Response was swift in Jefferson City after the May 22 tornado, as volunteers and donations flooded damaged areas to help provide food, water and other resources as residents began picking up the pieces.
But many, including Melissa Lee, didn't know as quickly the extent of damage and need outside the city limits.
Lee realized it a couple of days after the storm when she spoke with a friend who lives along Heritage Highway just south of Jefferson City off U.S. 54.
"They had not slept in two days; their food was running out and the money to go get food," Lee recalled. "Apparently, there were neighbors that were going to get food for everyone around them. There were food stations and things like that set up in Jefferson City, in town, but the folks here were afraid to leave their homes because they didn't have police protection."
She got to work immediately that Friday afternoon, collaborating with another friend to bring hot meals to the parking lot of Dollar General on Heritage Highway.
Then, Kevin Kohler, pastor at Pleasant Hill Baptist Church just behind the store on Heritage Highway, offered the church's parsonage as a place for them to stage two hot meals a day along with shower and laundry facilities and distribution of other donated items — toiletries, pet food, you name it.
"By this time, Love2Nourish contacts us and they say, 'We're sending out 50 meals.' Then we start having other mom-and-pop restaurants in the area showing up with food," Lee said. "What started out as two meals a day wound up being more food than we knew what to do with."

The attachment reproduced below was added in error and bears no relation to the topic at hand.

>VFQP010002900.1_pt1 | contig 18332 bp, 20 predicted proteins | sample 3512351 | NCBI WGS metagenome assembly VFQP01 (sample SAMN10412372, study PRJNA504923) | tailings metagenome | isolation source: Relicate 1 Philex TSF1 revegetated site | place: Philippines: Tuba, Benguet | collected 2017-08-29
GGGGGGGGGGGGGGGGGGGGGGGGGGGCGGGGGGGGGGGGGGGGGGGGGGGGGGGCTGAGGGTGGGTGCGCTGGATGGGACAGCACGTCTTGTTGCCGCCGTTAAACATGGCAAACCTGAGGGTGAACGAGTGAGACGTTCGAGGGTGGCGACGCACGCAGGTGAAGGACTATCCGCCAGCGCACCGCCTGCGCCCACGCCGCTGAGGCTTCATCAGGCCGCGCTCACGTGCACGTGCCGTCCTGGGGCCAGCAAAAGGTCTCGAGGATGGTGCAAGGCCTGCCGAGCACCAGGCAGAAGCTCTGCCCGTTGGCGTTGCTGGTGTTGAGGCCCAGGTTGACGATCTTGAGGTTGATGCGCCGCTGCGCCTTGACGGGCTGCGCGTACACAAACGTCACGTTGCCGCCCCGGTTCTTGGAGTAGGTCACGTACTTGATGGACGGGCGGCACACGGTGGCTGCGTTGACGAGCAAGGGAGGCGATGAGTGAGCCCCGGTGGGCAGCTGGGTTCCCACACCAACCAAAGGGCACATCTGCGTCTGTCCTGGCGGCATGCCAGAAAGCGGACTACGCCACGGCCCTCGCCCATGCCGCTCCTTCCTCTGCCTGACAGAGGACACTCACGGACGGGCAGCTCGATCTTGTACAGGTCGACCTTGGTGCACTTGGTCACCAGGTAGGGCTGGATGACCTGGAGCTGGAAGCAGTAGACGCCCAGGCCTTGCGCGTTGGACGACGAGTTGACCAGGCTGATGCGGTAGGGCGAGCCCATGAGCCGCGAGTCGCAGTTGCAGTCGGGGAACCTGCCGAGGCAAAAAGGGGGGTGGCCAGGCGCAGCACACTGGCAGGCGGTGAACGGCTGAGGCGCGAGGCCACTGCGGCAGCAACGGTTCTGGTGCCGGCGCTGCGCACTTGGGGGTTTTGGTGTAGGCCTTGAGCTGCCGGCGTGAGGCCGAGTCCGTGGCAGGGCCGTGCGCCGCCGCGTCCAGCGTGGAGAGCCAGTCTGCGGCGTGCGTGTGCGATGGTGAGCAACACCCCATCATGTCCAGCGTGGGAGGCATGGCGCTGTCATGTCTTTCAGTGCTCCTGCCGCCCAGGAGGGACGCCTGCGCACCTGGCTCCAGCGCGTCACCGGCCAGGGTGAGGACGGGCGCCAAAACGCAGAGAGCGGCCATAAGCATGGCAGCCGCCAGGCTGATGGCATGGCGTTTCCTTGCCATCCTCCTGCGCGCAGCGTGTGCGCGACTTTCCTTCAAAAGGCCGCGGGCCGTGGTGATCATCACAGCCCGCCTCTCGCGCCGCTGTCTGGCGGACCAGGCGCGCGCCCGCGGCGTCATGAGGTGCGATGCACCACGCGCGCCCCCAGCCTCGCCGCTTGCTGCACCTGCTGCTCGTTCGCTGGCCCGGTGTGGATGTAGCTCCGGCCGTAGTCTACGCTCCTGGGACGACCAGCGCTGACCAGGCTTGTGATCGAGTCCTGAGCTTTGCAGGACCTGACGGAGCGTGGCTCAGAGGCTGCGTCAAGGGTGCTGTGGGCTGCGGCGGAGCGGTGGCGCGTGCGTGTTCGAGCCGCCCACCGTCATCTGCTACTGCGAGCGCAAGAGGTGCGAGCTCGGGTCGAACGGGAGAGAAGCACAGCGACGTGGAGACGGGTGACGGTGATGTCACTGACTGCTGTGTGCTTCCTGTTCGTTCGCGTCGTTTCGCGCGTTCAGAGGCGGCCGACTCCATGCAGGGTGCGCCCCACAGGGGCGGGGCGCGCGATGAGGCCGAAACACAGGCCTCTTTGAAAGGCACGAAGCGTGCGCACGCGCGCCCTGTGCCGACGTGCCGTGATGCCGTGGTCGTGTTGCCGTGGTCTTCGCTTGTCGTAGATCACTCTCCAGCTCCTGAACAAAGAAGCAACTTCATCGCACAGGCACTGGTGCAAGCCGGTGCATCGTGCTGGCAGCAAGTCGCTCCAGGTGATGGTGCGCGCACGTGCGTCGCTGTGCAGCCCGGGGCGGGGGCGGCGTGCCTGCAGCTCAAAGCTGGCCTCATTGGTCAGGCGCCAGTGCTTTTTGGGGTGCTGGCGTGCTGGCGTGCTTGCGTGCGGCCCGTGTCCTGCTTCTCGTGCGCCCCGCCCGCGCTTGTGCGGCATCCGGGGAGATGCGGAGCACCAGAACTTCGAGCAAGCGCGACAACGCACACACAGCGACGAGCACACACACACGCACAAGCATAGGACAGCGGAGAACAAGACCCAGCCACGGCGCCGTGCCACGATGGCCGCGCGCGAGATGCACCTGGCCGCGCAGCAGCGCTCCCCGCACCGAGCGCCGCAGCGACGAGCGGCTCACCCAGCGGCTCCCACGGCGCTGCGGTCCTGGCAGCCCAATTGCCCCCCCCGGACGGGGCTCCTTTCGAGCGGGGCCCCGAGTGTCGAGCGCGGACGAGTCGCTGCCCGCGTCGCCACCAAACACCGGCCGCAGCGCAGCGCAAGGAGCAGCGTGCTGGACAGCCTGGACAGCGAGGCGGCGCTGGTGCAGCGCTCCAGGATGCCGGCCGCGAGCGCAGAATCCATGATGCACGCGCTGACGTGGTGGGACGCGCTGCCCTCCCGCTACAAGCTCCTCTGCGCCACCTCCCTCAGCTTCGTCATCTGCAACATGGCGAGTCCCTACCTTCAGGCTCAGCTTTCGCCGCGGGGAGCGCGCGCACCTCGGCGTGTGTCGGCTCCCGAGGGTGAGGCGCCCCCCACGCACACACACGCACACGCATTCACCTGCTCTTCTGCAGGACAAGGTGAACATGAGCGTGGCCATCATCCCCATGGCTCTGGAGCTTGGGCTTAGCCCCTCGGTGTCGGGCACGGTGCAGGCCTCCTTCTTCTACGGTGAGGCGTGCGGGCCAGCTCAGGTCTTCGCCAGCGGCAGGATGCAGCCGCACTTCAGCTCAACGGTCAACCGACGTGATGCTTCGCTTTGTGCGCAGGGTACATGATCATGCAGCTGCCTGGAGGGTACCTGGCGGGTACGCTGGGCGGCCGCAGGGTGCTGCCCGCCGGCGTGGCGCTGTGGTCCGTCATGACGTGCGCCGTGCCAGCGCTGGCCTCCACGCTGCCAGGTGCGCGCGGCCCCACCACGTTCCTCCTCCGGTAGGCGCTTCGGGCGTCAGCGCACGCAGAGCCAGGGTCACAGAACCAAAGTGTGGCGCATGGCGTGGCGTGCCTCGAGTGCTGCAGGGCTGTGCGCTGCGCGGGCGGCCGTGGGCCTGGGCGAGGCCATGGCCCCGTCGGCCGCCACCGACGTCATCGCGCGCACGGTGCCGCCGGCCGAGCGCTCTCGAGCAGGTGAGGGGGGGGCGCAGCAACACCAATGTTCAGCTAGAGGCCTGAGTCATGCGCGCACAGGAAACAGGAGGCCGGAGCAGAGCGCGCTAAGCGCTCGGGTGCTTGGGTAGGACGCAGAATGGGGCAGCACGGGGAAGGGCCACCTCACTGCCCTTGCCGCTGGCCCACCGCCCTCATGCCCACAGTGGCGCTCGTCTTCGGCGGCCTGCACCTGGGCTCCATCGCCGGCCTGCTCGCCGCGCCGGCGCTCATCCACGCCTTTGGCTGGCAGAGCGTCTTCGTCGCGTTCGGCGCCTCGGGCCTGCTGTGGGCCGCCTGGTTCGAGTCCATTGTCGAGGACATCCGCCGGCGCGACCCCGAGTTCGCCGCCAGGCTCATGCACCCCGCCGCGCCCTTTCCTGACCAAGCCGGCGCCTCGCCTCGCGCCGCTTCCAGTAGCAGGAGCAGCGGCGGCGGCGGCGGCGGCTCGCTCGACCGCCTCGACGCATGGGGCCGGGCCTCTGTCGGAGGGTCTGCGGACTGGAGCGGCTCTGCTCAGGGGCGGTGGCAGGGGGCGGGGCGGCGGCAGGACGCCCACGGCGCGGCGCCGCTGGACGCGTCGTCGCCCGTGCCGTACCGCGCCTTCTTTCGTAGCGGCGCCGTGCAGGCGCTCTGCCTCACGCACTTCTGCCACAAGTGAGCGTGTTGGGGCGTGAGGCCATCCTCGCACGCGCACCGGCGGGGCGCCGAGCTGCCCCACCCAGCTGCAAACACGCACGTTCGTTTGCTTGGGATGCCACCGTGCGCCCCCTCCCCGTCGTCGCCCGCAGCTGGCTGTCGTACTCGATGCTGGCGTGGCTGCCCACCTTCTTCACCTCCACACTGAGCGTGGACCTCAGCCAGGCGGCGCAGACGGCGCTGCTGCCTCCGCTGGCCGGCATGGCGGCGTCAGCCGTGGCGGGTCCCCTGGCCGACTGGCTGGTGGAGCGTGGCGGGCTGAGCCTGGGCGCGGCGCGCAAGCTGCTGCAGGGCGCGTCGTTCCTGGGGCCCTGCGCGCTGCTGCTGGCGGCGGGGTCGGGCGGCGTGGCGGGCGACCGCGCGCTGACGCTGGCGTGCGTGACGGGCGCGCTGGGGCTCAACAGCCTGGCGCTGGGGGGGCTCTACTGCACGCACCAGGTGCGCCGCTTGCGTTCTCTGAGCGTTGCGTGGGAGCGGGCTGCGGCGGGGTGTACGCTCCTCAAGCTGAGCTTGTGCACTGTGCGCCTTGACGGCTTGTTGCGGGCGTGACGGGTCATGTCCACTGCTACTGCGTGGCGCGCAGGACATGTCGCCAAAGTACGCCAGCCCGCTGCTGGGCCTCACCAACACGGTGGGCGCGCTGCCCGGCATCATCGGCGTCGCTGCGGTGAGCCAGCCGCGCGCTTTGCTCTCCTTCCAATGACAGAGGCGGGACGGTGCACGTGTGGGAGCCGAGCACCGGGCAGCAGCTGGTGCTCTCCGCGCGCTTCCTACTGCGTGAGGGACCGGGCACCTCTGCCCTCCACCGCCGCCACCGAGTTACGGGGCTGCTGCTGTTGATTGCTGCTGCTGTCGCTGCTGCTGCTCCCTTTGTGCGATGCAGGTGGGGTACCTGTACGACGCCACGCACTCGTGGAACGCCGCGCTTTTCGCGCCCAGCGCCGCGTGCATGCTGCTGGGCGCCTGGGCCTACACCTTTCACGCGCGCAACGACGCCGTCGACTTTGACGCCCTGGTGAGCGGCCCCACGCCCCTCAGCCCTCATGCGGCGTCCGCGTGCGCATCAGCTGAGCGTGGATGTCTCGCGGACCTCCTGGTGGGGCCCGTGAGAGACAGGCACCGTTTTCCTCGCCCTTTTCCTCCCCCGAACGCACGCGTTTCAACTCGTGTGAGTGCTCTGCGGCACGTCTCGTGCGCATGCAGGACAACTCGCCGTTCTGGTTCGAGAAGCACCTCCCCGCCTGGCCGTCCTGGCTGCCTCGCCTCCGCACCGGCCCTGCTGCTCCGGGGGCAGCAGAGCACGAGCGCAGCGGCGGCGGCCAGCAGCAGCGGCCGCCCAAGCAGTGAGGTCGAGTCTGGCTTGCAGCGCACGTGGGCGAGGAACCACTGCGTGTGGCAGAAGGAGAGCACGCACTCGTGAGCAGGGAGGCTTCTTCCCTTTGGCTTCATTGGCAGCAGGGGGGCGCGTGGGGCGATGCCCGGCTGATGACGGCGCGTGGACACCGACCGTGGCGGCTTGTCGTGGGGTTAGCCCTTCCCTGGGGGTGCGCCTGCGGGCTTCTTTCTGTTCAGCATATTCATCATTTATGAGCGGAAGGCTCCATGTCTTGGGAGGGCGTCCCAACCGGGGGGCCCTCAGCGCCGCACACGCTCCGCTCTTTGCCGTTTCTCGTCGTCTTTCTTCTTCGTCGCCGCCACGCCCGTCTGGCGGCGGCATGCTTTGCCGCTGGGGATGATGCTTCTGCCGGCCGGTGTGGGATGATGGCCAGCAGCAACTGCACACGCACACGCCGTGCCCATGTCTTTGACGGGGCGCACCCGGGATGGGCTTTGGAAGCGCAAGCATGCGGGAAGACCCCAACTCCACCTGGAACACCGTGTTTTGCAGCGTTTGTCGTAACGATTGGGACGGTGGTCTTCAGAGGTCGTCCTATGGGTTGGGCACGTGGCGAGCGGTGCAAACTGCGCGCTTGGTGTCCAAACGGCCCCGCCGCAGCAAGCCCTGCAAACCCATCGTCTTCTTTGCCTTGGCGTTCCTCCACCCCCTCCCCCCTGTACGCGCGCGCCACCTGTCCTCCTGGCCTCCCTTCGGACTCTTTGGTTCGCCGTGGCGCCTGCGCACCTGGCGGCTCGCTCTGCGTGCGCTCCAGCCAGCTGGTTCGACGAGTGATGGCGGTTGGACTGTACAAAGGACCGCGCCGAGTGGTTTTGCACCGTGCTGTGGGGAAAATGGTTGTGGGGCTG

But while her friend was comfortable coming up the road to pick up food, not everyone was initially.
"These people had just had something horrendous happen," Lee said. "They still were not quite there yet with coming up here."
So her friend's family helped coordinate home deliveries from volunteers.
"We didn't just go out there and just start, you know, taking food out," she said. "This was before there had been any clearances or anything, but we had hungry people."
They started learning residents' direct needs, and volunteers worked quickly to answer them.
"I could say, 'Hey, we have a need for a men's size 32x34 jeans; he needs boots,' and they would go and get them. Other times, I could be standing there reading off what some of the needs were, and they would literally come and have whatever that was in their hand," Lee said.
"What started so, so small just blew up, and that's because of this community. My part in it was very, very small."
Other "Heroes of the Storm"
There were nearly 20 individuals and organizations who received plaques Saturday, Aug. 27, 2019, at a ceremony recognizing them as "Heroes of the Storm" for their actions during the May 22 tornado. Read their stories: